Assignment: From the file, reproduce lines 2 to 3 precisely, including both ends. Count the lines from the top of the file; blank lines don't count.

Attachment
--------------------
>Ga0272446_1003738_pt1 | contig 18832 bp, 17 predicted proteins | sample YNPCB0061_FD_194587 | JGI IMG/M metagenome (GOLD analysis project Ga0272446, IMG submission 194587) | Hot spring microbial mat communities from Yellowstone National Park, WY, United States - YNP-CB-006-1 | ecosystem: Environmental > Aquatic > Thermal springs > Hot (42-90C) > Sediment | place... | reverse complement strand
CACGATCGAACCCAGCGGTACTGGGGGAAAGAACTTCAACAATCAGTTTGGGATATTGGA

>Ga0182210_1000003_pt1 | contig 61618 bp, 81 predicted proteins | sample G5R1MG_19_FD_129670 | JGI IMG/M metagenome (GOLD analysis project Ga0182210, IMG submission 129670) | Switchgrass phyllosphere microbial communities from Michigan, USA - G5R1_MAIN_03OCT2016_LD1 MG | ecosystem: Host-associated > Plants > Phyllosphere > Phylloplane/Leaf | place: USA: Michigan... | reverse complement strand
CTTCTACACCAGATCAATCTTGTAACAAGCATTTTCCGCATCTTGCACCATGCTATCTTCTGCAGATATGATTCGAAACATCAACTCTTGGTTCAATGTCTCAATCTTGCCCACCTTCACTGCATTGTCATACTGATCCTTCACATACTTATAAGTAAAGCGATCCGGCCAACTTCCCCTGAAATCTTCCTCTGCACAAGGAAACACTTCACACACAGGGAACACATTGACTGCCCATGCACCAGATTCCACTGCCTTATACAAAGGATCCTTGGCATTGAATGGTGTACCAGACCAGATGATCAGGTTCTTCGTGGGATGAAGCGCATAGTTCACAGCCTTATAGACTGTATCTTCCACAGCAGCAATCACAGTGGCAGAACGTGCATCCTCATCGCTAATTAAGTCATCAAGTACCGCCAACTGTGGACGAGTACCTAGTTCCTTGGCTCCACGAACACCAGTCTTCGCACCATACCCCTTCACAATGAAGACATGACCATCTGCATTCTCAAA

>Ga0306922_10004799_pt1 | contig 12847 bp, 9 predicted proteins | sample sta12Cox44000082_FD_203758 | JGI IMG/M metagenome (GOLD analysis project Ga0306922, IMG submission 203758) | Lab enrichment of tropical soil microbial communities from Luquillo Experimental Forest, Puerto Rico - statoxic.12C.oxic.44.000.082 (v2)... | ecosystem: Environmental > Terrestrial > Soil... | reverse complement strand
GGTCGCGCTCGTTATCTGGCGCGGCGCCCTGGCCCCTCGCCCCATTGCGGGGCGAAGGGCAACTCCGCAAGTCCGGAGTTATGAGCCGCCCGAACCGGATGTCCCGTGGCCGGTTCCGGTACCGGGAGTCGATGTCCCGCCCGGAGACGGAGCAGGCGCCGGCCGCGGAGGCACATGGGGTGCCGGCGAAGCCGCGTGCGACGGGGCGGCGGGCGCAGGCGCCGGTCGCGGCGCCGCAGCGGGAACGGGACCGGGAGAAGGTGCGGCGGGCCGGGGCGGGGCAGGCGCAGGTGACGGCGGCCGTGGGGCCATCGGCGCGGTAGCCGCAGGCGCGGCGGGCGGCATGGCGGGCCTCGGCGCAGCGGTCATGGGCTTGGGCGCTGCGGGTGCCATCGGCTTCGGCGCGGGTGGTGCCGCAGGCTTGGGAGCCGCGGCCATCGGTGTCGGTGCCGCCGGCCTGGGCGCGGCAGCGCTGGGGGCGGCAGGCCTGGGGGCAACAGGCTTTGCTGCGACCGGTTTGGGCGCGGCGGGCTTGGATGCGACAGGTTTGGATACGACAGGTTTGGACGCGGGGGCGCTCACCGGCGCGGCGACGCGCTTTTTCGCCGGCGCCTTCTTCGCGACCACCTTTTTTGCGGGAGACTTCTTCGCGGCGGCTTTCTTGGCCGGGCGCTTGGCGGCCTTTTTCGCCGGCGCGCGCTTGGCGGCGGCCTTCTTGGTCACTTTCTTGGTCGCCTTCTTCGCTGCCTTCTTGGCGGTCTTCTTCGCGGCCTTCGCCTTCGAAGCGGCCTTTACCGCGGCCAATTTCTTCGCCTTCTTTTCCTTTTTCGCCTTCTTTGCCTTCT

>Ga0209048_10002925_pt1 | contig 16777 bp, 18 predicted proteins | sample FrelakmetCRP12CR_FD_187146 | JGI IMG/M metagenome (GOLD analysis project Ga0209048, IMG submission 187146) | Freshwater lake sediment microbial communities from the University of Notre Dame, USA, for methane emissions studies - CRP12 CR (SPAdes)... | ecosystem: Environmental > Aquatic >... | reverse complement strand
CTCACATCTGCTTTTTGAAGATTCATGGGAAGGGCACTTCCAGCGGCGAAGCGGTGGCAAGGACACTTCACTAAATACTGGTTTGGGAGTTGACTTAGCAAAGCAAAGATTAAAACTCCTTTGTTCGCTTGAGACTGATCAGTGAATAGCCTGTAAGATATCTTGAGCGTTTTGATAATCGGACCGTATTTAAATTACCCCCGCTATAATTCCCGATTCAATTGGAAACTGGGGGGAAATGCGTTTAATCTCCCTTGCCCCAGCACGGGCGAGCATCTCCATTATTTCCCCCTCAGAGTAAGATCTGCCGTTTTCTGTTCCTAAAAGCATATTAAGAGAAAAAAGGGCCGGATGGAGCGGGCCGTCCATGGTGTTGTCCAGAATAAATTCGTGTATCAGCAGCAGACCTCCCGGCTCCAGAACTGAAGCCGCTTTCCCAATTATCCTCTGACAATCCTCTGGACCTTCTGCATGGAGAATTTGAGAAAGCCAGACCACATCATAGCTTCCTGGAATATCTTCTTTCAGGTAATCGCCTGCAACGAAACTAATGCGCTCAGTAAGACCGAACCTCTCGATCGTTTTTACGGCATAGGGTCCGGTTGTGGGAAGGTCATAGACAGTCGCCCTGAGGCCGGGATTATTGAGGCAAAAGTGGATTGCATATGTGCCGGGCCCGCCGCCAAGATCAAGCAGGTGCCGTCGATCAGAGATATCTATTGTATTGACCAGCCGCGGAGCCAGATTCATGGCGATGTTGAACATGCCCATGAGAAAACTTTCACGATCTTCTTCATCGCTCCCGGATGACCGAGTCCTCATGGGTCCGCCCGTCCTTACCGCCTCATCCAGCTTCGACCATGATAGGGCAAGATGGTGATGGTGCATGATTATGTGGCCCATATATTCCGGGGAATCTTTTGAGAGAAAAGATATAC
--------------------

CACGATCGAACCCAGCGGTACTGGGGGAAAGAACTTCAACAATCAGTTTGGGATATTGGA

>Ga0182210_1000003_pt1 | contig 61618 bp, 81 predicted proteins | sample G5R1MG_19_FD_129670 | JGI IMG/M metagenome (GOLD analysis project Ga0182210, IMG submission 129670) | Switchgrass phyllosphere microbial communities from Michigan, USA - G5R1_MAIN_03OCT2016_LD1 MG | ecosystem: Host-associated > Plants > Phyllosphere > Phylloplane/Leaf | place: USA: Michigan... | reverse complement strand